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A Final Frontier

September 5, 2011

My brother Jim and his wife Darcy are visiting St. Louis for Labor Day; their last visit was almost two years ago when we all spent the entire week of Thanksgiving cleaning up BAB and preparing for our open house party. THIS visit was not for labor and instead all for fun, but a few days before they arrived I asked if maybe they’d be up for a little adventure and could pack accordingly.

There was one last unexplored territory in BAB and I figured at least Jim would be up for exploring… the TUNNEL!

Entrance to... ???

The tunnel is accessed through a short door in a brick wall in a dank damp room in the basement. A while ago, my friend Kyle, on touring the basement scouting out how he could best set up a haunted house at BAB, said: “Short doors always lead to evil places…”

Tunnel recon has been a low priority task with no objective other than an exploratory mission, but this weekend seemed like the right time.

Here’s what the tunnel looked like from standing within the door frame:

Path to darkness

Not being fools – with all the visible mold, lots of air-borne dust, and who knows what, we donned lots of protective gear from head to toe.

Tyvek twins

A final pose before we head out for underground adventure.

The fools are ready

There were hoses and holes and pipes and boxes and rotting wood at the entrance. We had to move a bunch of crap aside before we could start crawling inside. Sue & Darcy then tossed us the camera and said they were leaving to go get some lunch. One last pause before committing to the route.

There they go

We have been conjecturing for a long time what might be hidden at the end of the tunnel. Dead things? Suitcase of money? Maybe there was NOTHING around the corner. (According to the 1928 blueprints, the tunnel turns the corner at the back of the building.) We needed to see what’s down there not only because of simple human curiosity, but a future construction phase involving building a drive-in garage will require us to fill in part of the tunnel to support a slab of concrete that will slope to the alley. So this adventure wasn’t all just for foolish fun.

Two steps into the tunnel and we had to crouch to our knees. The ground was soft and puffy – it looked very light as though it was just recently finely sifted. Everything seemed surprisingly dry.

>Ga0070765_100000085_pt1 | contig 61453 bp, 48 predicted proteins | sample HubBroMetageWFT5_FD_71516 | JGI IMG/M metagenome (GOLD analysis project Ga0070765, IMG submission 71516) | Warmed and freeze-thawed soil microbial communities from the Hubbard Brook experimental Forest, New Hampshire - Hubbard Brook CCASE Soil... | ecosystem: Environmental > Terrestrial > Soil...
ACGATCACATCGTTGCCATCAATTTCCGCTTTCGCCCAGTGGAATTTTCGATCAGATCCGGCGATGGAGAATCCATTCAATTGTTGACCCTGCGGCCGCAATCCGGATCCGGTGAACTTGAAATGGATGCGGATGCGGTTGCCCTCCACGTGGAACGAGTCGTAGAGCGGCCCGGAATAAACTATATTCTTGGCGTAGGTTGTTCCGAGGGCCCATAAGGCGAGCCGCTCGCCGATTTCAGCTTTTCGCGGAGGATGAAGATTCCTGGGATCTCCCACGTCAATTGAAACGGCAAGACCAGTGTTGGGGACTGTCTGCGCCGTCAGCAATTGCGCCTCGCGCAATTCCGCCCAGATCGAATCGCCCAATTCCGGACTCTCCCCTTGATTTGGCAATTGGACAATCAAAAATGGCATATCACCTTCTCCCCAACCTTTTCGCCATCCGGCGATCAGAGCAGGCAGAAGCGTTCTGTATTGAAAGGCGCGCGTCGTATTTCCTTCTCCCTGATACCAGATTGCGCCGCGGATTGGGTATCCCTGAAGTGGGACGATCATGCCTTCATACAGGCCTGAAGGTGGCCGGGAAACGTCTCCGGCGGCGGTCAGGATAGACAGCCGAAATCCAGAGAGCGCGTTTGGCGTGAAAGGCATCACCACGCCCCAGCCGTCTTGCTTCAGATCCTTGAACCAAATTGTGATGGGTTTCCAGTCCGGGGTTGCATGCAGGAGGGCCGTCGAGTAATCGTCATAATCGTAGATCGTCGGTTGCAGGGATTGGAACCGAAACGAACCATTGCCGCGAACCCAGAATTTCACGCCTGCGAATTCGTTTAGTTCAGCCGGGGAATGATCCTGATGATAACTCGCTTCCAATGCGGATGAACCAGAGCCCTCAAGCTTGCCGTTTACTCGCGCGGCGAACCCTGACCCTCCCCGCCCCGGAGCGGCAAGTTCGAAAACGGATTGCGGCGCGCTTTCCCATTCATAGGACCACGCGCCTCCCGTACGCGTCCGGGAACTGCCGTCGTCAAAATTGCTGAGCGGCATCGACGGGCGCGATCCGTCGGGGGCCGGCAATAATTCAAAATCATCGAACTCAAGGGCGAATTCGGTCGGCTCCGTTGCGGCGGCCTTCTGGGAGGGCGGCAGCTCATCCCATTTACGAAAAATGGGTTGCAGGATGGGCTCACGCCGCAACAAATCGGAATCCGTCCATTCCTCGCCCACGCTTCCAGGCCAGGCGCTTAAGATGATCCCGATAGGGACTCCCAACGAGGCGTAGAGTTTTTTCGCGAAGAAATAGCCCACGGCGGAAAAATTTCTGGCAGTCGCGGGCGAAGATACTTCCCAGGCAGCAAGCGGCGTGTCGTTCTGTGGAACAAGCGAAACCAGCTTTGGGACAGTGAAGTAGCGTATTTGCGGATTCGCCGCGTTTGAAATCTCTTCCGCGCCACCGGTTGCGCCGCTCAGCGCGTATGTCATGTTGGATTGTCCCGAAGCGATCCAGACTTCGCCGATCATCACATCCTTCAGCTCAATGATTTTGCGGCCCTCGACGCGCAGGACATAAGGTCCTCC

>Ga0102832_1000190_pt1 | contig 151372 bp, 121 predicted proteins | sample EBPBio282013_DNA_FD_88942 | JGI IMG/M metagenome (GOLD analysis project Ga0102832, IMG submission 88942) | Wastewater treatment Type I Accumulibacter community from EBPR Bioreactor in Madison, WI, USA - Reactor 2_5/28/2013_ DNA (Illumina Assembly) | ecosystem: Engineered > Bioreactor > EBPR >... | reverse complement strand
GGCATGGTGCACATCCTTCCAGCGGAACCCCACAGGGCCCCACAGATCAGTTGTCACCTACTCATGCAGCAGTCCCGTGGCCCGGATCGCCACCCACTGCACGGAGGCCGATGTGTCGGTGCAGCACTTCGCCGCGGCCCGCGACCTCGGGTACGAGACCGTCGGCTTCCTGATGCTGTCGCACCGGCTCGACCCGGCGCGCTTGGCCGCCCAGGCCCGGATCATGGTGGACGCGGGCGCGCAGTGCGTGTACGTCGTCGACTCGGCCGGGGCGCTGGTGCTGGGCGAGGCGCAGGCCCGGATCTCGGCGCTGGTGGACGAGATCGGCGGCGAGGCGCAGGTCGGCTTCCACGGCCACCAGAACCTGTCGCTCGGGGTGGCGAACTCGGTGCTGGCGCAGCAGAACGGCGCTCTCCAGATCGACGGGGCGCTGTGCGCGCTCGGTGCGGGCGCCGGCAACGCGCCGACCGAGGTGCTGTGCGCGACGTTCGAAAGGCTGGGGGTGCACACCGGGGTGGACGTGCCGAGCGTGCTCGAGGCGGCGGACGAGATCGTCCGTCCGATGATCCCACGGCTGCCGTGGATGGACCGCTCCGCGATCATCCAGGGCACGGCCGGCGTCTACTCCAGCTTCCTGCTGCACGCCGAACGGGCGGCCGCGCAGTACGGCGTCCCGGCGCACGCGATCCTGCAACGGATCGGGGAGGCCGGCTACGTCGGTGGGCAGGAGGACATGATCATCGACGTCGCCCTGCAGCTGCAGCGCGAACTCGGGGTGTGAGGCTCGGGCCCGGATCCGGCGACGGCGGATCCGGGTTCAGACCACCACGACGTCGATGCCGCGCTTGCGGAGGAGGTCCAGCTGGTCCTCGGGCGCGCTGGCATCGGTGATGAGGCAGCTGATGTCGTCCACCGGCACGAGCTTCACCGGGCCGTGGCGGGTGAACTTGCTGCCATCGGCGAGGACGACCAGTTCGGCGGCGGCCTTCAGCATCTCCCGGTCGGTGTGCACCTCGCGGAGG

The soil was dry and puffy

There was lots of evidence of others having been here before us. The metal can in the last photo with a home-made handle was pretty nifty, and I thought it might be cool to use, but as soon as I lifted it, the rusty bottom stayed behind. Rats.
And there were lots of broken light bulbs. We looked up over our heads and there were empty sockets along the concrete slab above. But why all the broken bulbs around us? Past custodians (or tunnel adventurists) too lazy too carry them out? (Isn’t there some horror movie where the alien/serial killer walks along a dimly lit corridor smashing all the light bulbs so his victims won’t see him?)

About two-thirds of the way down, some bizarre black thing crawled into view. Wait – we crawled, it stayed still. It first reminded me of some kind of multi-legged sea creature like a starfish, or a weird flattened sea urchin.

What the heck? weird black thing?

A few crawls closer, and it was clear that this was a pile of blobs or drips or slings of black tarry substance from some place higher. I looked up, and the answer was there – someone years and years ago had pumped a sealant or adhesive around a pipe through the floor above, without first stuffing in something to hold the goo in place.

Black goo frozen in time.

We made it around the corner, and it looked pretty much like the rest of tunnel we’d been in. More pipes, lots of dusty silty ground, and an uninteresting brick wall at the end. There was something sticking out of the ground halfway down, I wasn’t sure what it was. Maybe some of you can figure it out…

The final leg of the tunnel... maybe something but no money...

We were starting to get sweaty in our tyvek suits so I turned to Jim and shrugged for his opinion. He looked at me and muffled through his respirator: “Leave it… Let’s go…”

4 Comments leave one →
  1. Eric permalink
    September 6, 2011 10:04 am

    “There was something sticking out of the ground halfway down, I wasn’t sure what it was. Maybe some of you can figure it out… ”

    You’re refering to the abandoned sewer line sticking up through the dirt just to the left passed the skeleton, right?

    • Tom permalink
      September 6, 2011 10:13 am

      I think there was some square rebar…

  2. Stephen Scurletis permalink
    September 6, 2011 10:01 am

    “There was something sticking out of the ground halfway down, I wasn’t sure what it was. Maybe some of you can figure it out… ”

    Looks like a skeleton to me. Looking through old Post-Dispatch microfilm, a news story reports of an operator who dissapeared in the 1930’s and was never seen again…….
    Stephen ;{)}

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